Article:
Yesterday, I received two Postcrossing cards — the first time that’s happened since I’ve rejoined. Each of these travelled for less than three weeks so that’s a bit of an improvement. Both were sent undercover in envelopes. That doesn’t seem to have any effect on the speed of transit. Oh, well…
The first envelope actually contained two cards. They were sent by Olga, a doctor in Kirov, Russia, who has also lived in Bulgaria, Germany and Austria. Card(s) number RU-2004368 took 19 days to travel 6,978 km (4,336 miles).
The two cards picture the Catherine Palace in Tsarkoye Selo, Russia. This was the summer palace of the Russian czars and where, family legend has it, one of my ancestors once danced with the czarina. Which one, I don’t know. While the exterior of the palace is quite beautifully portrayed on one card, the other portrays the reproduction of the famous Amber Room within. I first became aware of the background of this room through the debut novel by Steve Berry.
Olga wrote on the “Amber Room” card:
I live in the city of Kirov. I work as a doctor. I send you a postcard from the Amber Room at Tsarkoye Selo, St. Petersburg.
Good luck. Olga
[something in Russian]
The second card has some information about the palace:
The Catherine Palace at Tsarkoye Selo is a masterpiece of Russian Baroque architecture of the mid-18th century. It was created by outstanding architects such as Mikhail Zemtsov, Andrei Kvasov, Savva Chevakinsky, Bartolomeo Francesco Rastrelli and Charles Cameron. The architectural image of this grand edifice was based on decorative contrasts and light effects. Its interiors combine different styles, mainly Baroque and Classicism.
The majesty of artistic decor of the facades with its elaborate trimming and gilding of architectural and sculptural elements perfectly matches the glistening gold of the interiors. The gilded cariatyds, the allegorical statues, the garlands of flowers, the whimsically intertwining ornaments, and the impressive pictorial ceilings, all adds to the beauty of the palace halls and rooms.
A special poetic and festive atmosphere reigning the Catherine Palace makes this architectural monument particularly attractive.
I have had a VERY long fascination with Russia, particularly with the Romanovs. This all started when I picked up a brochure in Washington, DC, during a visit there in the summer of 1975. The booklet detailed an exhibition to be held at The Hermitage in then-Leningrad. I haven’t yet been to the Catherine Palace so that may be added to my revised Bucket List…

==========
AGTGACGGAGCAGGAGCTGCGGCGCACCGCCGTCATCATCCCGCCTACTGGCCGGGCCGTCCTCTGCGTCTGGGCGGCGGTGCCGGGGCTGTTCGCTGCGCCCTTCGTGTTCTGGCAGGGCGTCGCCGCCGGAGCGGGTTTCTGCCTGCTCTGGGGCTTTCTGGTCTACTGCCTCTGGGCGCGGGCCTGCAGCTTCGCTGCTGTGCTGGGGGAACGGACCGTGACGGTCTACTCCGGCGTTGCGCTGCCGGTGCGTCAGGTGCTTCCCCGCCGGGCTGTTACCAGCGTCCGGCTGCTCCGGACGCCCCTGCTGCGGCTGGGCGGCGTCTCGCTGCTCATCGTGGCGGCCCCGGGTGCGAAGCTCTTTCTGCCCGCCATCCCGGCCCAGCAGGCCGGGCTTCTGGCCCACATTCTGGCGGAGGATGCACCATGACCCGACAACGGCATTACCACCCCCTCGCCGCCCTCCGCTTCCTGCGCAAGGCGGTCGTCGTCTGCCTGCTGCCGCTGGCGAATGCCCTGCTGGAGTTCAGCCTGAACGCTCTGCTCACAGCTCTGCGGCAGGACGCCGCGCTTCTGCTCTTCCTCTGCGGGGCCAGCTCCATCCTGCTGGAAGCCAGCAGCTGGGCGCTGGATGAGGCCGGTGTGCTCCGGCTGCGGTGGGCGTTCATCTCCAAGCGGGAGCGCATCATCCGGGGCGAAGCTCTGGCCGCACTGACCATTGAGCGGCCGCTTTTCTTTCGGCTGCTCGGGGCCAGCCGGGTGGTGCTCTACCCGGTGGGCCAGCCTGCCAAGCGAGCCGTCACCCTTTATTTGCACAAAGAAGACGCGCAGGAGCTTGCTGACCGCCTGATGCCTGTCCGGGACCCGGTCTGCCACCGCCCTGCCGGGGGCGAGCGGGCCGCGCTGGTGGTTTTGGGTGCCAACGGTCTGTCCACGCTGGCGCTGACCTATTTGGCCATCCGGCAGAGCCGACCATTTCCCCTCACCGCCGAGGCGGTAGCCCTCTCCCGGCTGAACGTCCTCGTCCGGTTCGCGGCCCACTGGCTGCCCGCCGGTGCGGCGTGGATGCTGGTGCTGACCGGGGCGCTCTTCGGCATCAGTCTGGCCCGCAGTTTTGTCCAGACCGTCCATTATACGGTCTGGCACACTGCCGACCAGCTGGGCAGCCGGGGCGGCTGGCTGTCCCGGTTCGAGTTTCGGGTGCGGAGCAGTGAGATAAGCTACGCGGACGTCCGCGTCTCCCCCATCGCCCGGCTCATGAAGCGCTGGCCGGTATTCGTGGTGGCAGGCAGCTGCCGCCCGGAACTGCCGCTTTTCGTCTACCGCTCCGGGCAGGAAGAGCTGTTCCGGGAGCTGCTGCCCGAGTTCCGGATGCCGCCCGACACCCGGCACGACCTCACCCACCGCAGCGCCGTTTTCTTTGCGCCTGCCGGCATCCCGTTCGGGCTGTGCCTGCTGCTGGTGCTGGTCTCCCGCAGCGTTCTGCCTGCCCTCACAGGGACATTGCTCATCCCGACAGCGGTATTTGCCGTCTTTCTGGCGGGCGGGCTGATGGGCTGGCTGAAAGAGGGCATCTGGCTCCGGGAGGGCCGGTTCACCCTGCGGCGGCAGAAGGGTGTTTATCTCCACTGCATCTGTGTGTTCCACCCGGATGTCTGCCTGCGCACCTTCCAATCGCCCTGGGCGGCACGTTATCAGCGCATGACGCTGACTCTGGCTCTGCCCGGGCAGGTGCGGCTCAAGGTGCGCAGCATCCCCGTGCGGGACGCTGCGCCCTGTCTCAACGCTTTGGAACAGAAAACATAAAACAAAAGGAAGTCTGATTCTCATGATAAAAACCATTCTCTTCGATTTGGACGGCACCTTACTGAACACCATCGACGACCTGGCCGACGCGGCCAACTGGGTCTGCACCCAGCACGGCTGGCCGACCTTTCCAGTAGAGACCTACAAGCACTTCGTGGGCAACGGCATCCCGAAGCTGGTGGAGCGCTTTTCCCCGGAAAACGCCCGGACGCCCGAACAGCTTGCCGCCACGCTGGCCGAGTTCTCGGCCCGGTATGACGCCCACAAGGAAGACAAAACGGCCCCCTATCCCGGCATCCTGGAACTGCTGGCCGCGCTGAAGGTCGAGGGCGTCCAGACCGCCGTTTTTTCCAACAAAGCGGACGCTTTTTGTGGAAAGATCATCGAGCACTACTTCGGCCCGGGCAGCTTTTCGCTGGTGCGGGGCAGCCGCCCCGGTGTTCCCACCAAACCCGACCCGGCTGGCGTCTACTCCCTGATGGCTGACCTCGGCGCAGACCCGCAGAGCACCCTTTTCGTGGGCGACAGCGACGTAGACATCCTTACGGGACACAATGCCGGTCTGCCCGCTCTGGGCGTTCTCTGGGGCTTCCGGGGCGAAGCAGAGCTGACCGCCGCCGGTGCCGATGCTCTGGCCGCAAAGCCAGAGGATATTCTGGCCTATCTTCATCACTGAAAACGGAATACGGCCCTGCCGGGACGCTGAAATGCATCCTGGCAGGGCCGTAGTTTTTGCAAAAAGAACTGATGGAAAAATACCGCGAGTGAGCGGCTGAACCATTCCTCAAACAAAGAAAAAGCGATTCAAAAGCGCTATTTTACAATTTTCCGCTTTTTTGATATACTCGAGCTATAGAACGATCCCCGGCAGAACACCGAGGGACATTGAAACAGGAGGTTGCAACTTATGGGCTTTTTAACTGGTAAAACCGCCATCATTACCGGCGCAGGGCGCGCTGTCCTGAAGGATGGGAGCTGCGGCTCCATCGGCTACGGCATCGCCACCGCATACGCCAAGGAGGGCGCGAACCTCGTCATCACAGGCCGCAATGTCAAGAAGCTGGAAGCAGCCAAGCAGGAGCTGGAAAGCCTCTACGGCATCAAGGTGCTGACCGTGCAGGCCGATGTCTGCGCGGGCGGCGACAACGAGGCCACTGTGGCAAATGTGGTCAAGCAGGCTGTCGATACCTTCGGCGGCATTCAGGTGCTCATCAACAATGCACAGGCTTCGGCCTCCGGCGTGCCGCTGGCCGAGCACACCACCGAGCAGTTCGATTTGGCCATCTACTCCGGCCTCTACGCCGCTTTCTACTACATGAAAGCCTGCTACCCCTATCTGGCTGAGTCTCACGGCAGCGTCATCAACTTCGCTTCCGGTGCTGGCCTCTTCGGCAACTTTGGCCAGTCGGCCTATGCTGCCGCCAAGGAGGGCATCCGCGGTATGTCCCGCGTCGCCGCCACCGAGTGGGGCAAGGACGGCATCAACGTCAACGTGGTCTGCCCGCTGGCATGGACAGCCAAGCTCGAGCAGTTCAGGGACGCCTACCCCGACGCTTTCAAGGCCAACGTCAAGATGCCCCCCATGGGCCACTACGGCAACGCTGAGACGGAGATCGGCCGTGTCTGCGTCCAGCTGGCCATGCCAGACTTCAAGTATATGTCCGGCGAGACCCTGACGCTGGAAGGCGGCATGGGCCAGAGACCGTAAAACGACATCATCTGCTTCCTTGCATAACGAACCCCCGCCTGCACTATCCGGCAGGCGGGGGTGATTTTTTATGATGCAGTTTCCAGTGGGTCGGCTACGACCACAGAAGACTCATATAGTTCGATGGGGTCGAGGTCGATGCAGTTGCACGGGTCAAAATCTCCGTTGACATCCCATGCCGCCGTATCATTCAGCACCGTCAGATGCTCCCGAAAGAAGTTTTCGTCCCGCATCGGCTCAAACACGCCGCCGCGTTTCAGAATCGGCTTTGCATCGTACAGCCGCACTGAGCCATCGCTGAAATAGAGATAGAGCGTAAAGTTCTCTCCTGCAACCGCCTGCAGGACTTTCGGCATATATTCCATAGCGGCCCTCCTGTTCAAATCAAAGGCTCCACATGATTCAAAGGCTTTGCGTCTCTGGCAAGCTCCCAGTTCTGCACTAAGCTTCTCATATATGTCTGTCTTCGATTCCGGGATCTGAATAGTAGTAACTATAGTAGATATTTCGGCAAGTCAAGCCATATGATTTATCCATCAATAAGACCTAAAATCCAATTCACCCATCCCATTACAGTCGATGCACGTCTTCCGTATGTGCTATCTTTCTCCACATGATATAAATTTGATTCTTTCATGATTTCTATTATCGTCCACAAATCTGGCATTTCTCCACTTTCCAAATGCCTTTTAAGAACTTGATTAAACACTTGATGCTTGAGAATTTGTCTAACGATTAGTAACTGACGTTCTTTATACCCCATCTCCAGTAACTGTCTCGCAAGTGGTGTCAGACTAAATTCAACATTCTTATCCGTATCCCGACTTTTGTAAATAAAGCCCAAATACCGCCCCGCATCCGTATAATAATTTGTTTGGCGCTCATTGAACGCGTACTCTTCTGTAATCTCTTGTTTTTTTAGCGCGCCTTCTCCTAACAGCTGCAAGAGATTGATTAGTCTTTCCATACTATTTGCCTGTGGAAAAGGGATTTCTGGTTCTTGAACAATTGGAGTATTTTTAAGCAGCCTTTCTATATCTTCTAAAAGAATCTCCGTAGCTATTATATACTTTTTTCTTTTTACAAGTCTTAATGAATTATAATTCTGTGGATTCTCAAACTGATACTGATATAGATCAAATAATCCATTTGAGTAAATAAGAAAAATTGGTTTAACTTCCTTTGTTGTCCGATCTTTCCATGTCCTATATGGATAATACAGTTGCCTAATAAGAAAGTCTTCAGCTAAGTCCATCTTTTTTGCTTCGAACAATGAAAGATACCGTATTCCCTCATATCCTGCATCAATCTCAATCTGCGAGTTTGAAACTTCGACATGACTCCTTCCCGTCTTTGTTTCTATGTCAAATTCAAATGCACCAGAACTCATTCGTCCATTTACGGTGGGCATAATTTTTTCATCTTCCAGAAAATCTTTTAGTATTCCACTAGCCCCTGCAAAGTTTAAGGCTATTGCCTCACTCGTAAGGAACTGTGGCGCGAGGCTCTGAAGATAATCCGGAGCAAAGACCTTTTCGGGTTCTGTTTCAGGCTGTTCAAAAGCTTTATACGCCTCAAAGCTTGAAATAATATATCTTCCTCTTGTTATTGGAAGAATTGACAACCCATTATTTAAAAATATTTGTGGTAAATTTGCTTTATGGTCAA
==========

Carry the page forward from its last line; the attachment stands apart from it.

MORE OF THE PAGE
The card pictures the town of Alkmaar which is known for it’s traditional cheese market. Bianca wrote:
My name is Bianca, 28 from the Netherlands. I live in a village in the middle of the country, but I love the seaside even more.
Last weekend, I went to a city called ‘Alkmaar’ famous about their cheese market.
How did you end up in Thailand? Do you miss your homeland? I think you have a lot of courage!
Wishing you all the best!
I have now received seven cards which have travelled a total distance of 46,165 kilometers (28,686 miles). I have had five of my sent cards registered on Postcrossing and there are three still travelling, making a total sent distance of 35,312 km (21,942 miles). As soon as those last three are registered, I’ll request a few more addresses…
Over the years, I have accumulated many postcards through my travels and correspondences in addition to Postcrossing. Although recent cards tend to be “displayed” on the mirror above my desk, most have tended to be filed away into boxes.
After several weeks of scouring eBay, looking for a suitable postcard album and becoming discouraged over high shipping costs, I finally purchased a photo album in a local bookshop. It contains space for about 200 cards in side-loaded pockets. Unfortunately, it will only accommodate cards up to 4×6 inches (if the pockets were top-loaded then I could have fit in oversized cards). Also, the pockets have sewn-in black backing so that I can only display one side of the cards. But it is still much better than having my cards thrown into boxes. Several teachers at my school enjoyed looking at my cards when I took the album to work one day.